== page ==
Atmospheric levels of methane, a powerful greenhouse gas, are on the rise. A new study by NOAA’s Global Monitoring Laboratory and the Cooperative Institute for Research in Environmental Sciences (CIRES) has found that microbial sources - such as wetlands, shallow lakes and rivers, livestock and more - are largely to blame.
Ocean Month at NOAA means buoys, floats, gliders and more!
This Ocean Month, we highlighted some of the great tools NOAA uses to keep tabs on our global ocean. Take a look at five buoys that help scientists understand our weather, climate and ocean health, and explore four more tools that NOAA uses in weather and ocean research. Finally, learn about the newest buoy in the Great Lakes region, which is supporting wave and flood forecasting in Lake Champlain.
Joint NASA, NOAA study finds Earth's energy imbalance has doubled
Earth's climate is determined by a delicate balance between how much of the Sun's energy is absorbed and how much thermal infrared radiation Earth emits to space. A positive energy imbalance means the Earth system is gaining energy, causing the planet to heat up. Now, NOAA and NASA researchers have found that Earth’s energy imbalance approximately doubled.
NOAA Ocean Exploration heads out to sea
NOAA Ocean Exploration’s operations on Okeanos Explorer are back in full swing! At the beginning of every field season, NOAA Ocean Exploration dedicates a series of days at sea to "shake down" and test the readiness of the ship's mission systems and the ROVs, and this year, that shakedown took place from June 13-27. Learn more and take a look at the upcoming North Atlantic Stepping Stones expedition.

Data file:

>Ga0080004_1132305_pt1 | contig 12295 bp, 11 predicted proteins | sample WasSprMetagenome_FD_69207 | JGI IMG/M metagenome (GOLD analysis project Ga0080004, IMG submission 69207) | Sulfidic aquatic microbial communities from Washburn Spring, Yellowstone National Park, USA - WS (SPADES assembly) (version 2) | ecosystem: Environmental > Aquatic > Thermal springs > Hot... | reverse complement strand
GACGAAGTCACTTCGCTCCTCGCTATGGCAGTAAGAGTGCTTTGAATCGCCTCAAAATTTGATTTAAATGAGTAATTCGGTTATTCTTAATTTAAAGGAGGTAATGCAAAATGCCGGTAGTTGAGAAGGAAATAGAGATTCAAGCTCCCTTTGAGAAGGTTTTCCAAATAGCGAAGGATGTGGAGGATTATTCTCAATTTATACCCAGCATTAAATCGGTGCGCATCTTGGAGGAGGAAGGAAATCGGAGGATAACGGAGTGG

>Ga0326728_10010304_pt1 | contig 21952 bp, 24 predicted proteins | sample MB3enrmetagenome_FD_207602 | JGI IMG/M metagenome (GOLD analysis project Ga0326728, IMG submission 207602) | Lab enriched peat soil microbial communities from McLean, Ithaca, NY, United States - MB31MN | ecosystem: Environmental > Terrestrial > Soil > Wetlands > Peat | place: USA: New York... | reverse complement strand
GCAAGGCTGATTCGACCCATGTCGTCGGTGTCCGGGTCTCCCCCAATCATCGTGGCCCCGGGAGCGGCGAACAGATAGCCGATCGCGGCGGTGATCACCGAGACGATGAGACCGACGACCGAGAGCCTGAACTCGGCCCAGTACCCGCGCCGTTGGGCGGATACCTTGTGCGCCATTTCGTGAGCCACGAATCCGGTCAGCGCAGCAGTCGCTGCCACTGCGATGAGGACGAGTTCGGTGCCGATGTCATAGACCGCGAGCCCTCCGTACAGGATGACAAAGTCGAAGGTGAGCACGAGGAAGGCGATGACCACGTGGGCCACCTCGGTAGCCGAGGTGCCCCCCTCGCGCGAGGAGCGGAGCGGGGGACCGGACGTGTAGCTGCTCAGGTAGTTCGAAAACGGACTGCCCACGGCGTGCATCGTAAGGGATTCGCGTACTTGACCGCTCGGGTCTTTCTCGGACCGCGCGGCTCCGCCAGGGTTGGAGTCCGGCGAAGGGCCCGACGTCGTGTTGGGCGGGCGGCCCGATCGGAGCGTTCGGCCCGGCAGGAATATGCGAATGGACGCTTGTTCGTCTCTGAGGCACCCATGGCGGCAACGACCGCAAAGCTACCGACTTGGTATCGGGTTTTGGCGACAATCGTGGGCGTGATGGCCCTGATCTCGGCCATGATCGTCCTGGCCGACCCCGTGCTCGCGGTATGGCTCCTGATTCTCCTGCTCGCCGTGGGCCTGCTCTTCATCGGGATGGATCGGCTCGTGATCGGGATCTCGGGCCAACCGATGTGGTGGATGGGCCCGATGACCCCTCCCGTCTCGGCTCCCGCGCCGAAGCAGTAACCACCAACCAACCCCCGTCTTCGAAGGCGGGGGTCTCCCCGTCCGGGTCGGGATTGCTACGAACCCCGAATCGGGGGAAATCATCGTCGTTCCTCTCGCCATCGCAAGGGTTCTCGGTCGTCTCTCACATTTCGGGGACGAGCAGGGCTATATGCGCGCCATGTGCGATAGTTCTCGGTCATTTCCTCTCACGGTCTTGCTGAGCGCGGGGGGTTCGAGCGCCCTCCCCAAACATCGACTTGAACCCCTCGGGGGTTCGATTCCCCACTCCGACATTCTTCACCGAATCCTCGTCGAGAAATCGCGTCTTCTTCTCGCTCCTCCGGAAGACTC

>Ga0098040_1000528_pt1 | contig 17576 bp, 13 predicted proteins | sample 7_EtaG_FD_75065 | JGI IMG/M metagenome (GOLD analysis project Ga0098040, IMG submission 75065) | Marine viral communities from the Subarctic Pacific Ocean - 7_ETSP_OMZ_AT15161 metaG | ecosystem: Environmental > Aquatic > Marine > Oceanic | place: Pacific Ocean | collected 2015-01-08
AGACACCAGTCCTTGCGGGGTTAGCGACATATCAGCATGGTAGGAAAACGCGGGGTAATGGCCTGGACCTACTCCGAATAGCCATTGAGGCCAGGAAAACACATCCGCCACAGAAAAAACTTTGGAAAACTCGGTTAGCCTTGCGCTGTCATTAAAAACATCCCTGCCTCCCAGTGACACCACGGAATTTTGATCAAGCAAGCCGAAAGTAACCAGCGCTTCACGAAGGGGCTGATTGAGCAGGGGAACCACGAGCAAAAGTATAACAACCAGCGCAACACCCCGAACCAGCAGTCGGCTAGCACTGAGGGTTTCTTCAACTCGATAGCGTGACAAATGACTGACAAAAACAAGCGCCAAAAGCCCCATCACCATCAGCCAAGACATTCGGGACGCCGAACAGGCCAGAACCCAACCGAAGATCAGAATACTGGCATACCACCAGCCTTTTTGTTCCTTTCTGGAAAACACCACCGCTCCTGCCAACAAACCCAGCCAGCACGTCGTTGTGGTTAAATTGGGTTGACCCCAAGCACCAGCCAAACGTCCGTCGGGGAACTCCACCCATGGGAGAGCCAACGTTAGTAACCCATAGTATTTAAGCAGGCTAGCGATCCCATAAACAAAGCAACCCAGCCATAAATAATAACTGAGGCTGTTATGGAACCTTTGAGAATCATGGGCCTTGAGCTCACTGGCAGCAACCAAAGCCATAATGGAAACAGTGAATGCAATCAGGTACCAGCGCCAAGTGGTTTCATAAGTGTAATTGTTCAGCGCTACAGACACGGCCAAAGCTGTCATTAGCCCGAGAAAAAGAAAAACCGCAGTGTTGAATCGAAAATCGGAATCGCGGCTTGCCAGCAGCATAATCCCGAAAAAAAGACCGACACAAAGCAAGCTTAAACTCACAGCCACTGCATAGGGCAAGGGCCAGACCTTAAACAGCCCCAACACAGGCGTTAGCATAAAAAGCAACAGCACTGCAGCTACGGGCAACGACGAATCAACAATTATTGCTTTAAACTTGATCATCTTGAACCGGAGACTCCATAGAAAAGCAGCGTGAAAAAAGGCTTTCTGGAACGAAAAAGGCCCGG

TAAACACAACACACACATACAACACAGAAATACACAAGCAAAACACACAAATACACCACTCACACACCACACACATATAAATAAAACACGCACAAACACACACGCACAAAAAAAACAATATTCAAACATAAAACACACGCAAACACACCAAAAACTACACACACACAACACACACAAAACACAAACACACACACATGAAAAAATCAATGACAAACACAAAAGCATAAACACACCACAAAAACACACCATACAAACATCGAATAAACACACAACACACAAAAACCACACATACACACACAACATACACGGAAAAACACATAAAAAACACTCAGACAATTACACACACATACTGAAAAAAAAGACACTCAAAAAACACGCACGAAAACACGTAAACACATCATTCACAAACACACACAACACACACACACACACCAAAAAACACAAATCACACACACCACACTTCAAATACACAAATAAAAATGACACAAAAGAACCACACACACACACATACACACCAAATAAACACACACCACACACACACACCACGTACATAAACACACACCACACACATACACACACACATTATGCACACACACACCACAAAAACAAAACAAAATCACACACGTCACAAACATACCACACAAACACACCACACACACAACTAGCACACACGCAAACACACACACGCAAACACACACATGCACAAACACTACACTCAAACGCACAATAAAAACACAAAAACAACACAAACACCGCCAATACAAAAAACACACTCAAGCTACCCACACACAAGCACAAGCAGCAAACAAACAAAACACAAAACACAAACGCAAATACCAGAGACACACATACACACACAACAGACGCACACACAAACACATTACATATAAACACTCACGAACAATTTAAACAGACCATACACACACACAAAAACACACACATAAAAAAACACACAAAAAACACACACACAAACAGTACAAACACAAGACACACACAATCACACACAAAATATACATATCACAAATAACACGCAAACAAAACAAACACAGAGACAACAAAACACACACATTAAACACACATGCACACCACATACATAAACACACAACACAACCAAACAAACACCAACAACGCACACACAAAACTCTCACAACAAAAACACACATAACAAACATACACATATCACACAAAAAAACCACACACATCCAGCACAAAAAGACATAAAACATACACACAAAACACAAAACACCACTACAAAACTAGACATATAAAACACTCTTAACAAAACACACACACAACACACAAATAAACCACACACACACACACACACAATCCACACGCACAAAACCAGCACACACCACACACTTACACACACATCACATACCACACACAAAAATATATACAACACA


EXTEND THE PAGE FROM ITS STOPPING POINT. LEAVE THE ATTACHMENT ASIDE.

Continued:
These 5 technologies are helping save our ocean
Protecting and exploring our global ocean is a huge job, and cutting-edge technologies help NOAA dive deeper, gather more ocean data and solve some of its biggest challenges. Learn more about five innovative high-tech tools borne from NOAA’s partnerships with the fishing industry and technology companies large and small.
People of NOAA Research
NOAA officially has a new Administrator!
Richard (Rick) W. Spinrad, Ph.D., an internationally renowned scientist with four decades of ocean, atmosphere, and climate science and policy expertise, was sworn in on June 22 as the under secretary of commerce for oceans and atmosphere and the 11th NOAA administrator. This follows his confirmation by the U.S. Senate on June 17, 2021.
Tiffany House selected to receive a Women of Color in STEM award
NOAA Technology Partnerships Office's Tiffany House was selected to receive a Women of Color Technology Rising Star award for 2021. This award recognizes early- and mid-career professionals who are helping to shape technology for the future. Tiffany will be recognized at the virtual Women of Color STEM Conference this October. TPO is proud to have Tiffany as a rising star on their team!
Cooperative Institute Highlights
Meet your new (and renewed) Cooperative Institutes!
Warmer clouds, cooler planet
Today’s climate models are forecasting an even hotter future than their predecessors. But a paper co-authored by CIRES scientists and published in Nature Climate Change highlights how models may err on the side of too much warming: Earth’s warming clouds cool the surface more than anticipated.